The Washington Post published something yesterday that it shouldn’t have.
Why? Because it was false, as in fake.
Nevertheless, it’s worth highlighting here for the lessons we can learn from it. The piece was headlined:
Sarah Palin’s Plan to Reach Millions of Devoutly Religious People Through al Jazeera
It’s since been completely rewritten — because it was false — but the HTML for the botched item remains “sarah-palins-plan-to-reach-millions-of-devoutly-religious-people-through-al-jazeera.”
Oh, it remained that way when I first wrote this piece last night, but now it’s been redirected to “sarah-palins-when-politics-and-celebrity-meet/.” Interesante.
The entire hook of the piece was proven false, but the item was simply edited and rejiggered and so now the headline is:
Sarah Palin Tries to Stay Relevant
The piece was written by Suzi Parker, “an Arkansas-based political and cultural journalist and author of ‘Sex in the South: Unbuckling the Bible Belt.'” It’s the same misogynistic claptrap the media have been feeding us regarding Palin for years.
The item begins: “The Sarah Palin Story is a cautionary tale about what can happen when politics and celebrity meet.”
I’d argue that this whole embarrassing debacle for the Washington Post is actually a cautionary tale about what can happen when unbridled fear and loathing of Palin meets journalism.
It’s been bad for Palin, obviously, but just horrible for journalism. It has destroyed trust with many of its readers. It has turned some journalists and the media outlets that publish them into laughing stocks.
Two thoughts, though. The first is that if you are a media outlet that falls for a fake news item on a satirical website (that in this case published the item about Palin joining al Jazeera) and you run an entire piece about it, the proper correction is not to rewrite the story so that the “point” stays the same but, rather, to simply pull the story. The limp correction (since beefed up slightly) is not sufficient.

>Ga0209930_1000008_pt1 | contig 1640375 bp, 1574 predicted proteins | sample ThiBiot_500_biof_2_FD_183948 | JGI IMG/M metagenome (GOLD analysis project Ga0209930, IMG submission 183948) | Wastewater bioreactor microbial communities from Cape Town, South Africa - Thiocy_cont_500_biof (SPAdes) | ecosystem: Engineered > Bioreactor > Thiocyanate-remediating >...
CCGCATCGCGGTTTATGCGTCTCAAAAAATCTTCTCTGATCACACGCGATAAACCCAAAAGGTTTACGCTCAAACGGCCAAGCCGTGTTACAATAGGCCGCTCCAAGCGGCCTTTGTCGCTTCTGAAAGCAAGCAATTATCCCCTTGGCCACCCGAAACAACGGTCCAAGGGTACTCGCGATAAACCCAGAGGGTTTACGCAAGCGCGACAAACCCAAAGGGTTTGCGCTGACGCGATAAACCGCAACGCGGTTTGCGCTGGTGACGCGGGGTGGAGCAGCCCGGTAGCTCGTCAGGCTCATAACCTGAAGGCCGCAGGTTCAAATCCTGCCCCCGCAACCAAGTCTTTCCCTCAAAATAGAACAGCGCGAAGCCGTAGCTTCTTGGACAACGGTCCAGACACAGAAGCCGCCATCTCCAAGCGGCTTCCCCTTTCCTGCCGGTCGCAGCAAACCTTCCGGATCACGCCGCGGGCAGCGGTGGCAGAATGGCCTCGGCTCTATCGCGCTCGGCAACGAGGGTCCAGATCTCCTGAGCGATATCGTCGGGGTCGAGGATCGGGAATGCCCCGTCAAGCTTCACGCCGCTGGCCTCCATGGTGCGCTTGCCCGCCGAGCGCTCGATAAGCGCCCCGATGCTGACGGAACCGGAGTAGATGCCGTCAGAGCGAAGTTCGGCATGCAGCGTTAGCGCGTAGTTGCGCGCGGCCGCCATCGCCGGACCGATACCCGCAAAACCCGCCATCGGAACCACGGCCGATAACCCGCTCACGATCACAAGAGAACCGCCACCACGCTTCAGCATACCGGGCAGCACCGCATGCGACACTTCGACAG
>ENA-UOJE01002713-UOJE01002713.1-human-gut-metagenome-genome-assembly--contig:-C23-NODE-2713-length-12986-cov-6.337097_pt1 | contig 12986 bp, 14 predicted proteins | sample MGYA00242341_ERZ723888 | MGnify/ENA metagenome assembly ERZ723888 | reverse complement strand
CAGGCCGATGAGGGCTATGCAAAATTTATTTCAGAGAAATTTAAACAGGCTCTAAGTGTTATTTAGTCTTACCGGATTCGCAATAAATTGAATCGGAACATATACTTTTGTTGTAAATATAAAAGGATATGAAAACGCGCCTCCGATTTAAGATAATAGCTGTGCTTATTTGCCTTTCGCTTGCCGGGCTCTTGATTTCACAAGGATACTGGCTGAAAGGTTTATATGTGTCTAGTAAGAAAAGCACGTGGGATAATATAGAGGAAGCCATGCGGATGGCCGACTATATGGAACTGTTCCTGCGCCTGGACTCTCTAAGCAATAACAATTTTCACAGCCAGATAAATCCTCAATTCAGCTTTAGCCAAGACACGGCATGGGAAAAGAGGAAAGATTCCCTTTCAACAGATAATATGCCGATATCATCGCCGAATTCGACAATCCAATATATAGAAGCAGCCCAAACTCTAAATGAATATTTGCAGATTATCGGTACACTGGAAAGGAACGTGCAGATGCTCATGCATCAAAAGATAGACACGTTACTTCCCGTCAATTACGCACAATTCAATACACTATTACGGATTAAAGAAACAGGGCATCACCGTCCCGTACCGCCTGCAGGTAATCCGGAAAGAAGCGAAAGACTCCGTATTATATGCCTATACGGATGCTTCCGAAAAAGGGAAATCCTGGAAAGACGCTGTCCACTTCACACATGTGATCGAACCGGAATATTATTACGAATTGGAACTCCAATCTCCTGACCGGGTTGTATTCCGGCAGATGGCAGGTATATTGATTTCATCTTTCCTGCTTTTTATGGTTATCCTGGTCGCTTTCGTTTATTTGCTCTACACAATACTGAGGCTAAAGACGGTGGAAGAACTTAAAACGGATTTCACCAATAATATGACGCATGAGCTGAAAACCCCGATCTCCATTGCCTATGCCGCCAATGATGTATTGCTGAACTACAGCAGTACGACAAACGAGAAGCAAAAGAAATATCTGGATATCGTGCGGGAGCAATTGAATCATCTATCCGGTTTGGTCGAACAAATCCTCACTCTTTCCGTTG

Secondly, the item wasn’t just false. It fell short of other journalistic standards as well. It included the old trope of quoting a poly sci professor who happens to agree with the journalist. Isn’t that also something we need to get past? How hard is it, in this country, to find an academic that will back up your hatred for a particular Republican?
That Suzi Parker wrote a false story is bad enough. And I get — believe me I get — how much the media are deranged when it comes to Palin. But certain journalistic standards must be met.
I didn’t go to journalism school but I have some advice I’d like to offer in any case: Don’t run false stories. When false stories are run and then proven to be false, retract them, don’t edit them as if they were “false, but essentially true.” Balance out stories with perspectives that are — wait for it — different from your own rather than those perspectives that reinforce your prejudices. Am I missing anything?
Picture of man whose fear and loathing of Sarah Palin has left him on the brink of insanity via Shutterstock.